So I started this blog, and proceeded to visit other people's blogs and leave comments.  Within a fairly short time, blogging completely and wonderfully exceeded my expectations.  I found myself part of an eclectic online community including (to name just a few) a young man who had been homeschooled, taught in Korea, then proceeded to get his bartender's license and his pilot's license more or less simultaneously; a male Buddhist kindergarten teacher in the Bay area who is married to the town's female mayor; an Australian storyteller-poet-naturalist; a glitzy woman entrepreneur in Dallas; a Scottish woman with equally passionate interests in cooking, photography, and literary pursuits of all kinds; and several spiritually-oriented women who sort of became my church.  One of those women I actually count now among my very closest friends, even though we've still never met in person. 

That in itself was fulfilling enough, but there was more.  Blogging gave me the confidence to think of myself as a writer again, so I started a writing business called Illuminated Manuscripts and created another blog for it.  I made business cards and brochures and joined the Taos Chamber of Commerce, and out of that, I got offered a job writing a weekly column for the Taos News, which I'm still writing today.  Other writing jobs came my way as well, and I have found myself living my childhood dream of writing for a living.

However, since I now had several clients and was no longer working at Subway, one might say I had a life, and blogging began to take up less and less of my time.  And anyone who blogs knows that if you don't do it on a pretty regular basis, the warm glowy sense of community begins to dissolve.  Less and less people comment on your blog, as you comment less and less on theirs, and after a while you just kind of lose touch altogether.  In the past year or so, I've posted here very infrequently, and hardly anyone comments anymore.  It sort of feels like a ghost town.  I miss those golden days, but that's okay.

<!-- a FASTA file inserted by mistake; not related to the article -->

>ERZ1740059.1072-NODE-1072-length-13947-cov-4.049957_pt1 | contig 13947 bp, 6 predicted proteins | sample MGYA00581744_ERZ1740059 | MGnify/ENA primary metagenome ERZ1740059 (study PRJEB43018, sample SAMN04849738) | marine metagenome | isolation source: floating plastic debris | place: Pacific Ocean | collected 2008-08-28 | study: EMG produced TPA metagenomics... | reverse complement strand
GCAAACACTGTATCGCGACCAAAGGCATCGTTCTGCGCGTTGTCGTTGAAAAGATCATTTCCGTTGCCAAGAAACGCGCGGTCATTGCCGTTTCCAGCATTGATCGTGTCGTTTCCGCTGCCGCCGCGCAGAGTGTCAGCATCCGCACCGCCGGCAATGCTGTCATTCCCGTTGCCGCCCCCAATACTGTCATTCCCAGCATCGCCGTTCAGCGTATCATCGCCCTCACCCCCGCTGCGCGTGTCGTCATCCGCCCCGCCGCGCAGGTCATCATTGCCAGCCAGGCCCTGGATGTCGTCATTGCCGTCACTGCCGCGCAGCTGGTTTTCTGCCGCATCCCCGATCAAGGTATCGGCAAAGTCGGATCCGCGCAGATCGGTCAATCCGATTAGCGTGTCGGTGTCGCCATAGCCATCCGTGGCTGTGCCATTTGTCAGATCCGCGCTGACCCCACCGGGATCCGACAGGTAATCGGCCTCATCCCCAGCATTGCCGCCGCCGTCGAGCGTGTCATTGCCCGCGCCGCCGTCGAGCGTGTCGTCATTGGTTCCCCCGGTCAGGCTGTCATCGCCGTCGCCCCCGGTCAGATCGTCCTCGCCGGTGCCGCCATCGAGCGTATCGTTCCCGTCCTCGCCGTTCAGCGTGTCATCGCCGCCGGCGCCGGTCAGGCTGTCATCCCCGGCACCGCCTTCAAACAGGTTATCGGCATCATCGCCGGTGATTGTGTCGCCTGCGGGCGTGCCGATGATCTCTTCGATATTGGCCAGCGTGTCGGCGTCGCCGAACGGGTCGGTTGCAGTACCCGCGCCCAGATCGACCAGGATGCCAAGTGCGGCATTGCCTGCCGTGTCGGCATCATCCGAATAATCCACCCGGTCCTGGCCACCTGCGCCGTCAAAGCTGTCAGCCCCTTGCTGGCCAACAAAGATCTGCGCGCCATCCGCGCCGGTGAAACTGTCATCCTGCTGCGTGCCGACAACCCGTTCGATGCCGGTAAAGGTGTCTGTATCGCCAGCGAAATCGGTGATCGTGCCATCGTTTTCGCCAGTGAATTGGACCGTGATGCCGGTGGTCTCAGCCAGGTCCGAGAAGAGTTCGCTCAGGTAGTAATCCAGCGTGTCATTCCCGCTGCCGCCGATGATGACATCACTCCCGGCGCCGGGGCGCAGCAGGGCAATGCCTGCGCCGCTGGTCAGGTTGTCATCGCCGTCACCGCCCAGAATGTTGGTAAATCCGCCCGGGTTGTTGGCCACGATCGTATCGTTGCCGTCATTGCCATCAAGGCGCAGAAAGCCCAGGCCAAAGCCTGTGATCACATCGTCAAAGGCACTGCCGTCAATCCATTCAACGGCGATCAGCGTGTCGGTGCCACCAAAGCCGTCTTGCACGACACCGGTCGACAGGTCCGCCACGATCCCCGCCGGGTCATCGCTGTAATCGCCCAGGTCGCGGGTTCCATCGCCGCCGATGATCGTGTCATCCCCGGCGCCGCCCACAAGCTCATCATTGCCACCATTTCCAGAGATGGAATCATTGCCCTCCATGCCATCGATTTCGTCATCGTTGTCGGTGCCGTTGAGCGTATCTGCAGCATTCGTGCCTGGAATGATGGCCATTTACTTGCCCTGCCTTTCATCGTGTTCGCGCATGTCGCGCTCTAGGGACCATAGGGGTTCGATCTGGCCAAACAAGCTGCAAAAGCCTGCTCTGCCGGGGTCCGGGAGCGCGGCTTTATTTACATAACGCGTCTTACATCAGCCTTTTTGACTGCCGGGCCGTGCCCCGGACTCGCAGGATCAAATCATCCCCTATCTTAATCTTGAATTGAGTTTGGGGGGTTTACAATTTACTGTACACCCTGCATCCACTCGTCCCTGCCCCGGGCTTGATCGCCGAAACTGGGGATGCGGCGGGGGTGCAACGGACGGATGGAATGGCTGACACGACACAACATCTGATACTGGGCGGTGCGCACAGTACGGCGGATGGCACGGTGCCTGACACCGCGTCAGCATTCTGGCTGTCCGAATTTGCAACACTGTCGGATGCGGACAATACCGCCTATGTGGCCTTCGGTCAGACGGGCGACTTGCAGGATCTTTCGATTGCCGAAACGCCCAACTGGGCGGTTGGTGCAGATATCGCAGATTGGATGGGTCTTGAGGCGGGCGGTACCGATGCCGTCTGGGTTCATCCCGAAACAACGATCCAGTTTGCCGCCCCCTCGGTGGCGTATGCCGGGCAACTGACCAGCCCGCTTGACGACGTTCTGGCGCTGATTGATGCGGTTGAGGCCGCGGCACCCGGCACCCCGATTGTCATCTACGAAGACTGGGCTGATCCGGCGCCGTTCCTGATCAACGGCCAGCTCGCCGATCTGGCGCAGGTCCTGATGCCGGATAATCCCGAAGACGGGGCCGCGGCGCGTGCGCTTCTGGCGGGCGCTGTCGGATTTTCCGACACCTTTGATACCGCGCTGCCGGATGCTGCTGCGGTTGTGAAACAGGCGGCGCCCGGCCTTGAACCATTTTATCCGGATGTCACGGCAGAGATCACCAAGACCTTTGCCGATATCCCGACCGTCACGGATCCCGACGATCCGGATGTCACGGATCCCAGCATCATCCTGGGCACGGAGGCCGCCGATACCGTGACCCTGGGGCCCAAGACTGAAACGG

The blog I started for Illuminated Manuscripts never really took off at all because I found myself with more than enough work without having to promote it.  I'm now about to expand my business' services and will be building a new website for it elsewhere.

My third blog came about when I decided to buy land off-grid and build an earthbag house on it.  Where my purpose for The Whole Blooming World was simply to be writing and sharing that writing, my purpose for Home Sweet Hive is more to document my project and connect with other people doing similar things.  It fascinates me to see that an entirely different group of bloggers has sprung up around me over there, although there are a couple of loyal readers that followed me over from this blog.

I know a lot of people blog for money, and I also know that if you want your business to grow online you should have a blog, but so far, blogging has had nothing to do with these things for me personally.  However, nowadays, I write the weekly blog for the business of one of my clients, and I've seen how it can be a whole different animal.  And once I get my new site up for Illuminated Manuscripts, I will be blogging regularly there for the sake of promoting my business.

Even though this blog has faded into the background of my life and there is little chance that will change in the foreseeable future, I know from time to time I'll still post here even if no one's reading it, because it's become for me a way to track and tell and change the story of my inner life.

If I hadn't watched Julie and Julia it's hard to imagine that my life would be as rich as it is today.  So there's a lot to be said for fluff.  For instance, milkweed is fluffy but plays several important roles: it remedies poison ivy, insulates, repels pests from plants in its vicinity, removes warts, and serves as the sole food source for monarch butterfly larvae.

But I guess some curmudgeons would consider butterflies "fluff" too.  Too bad for them.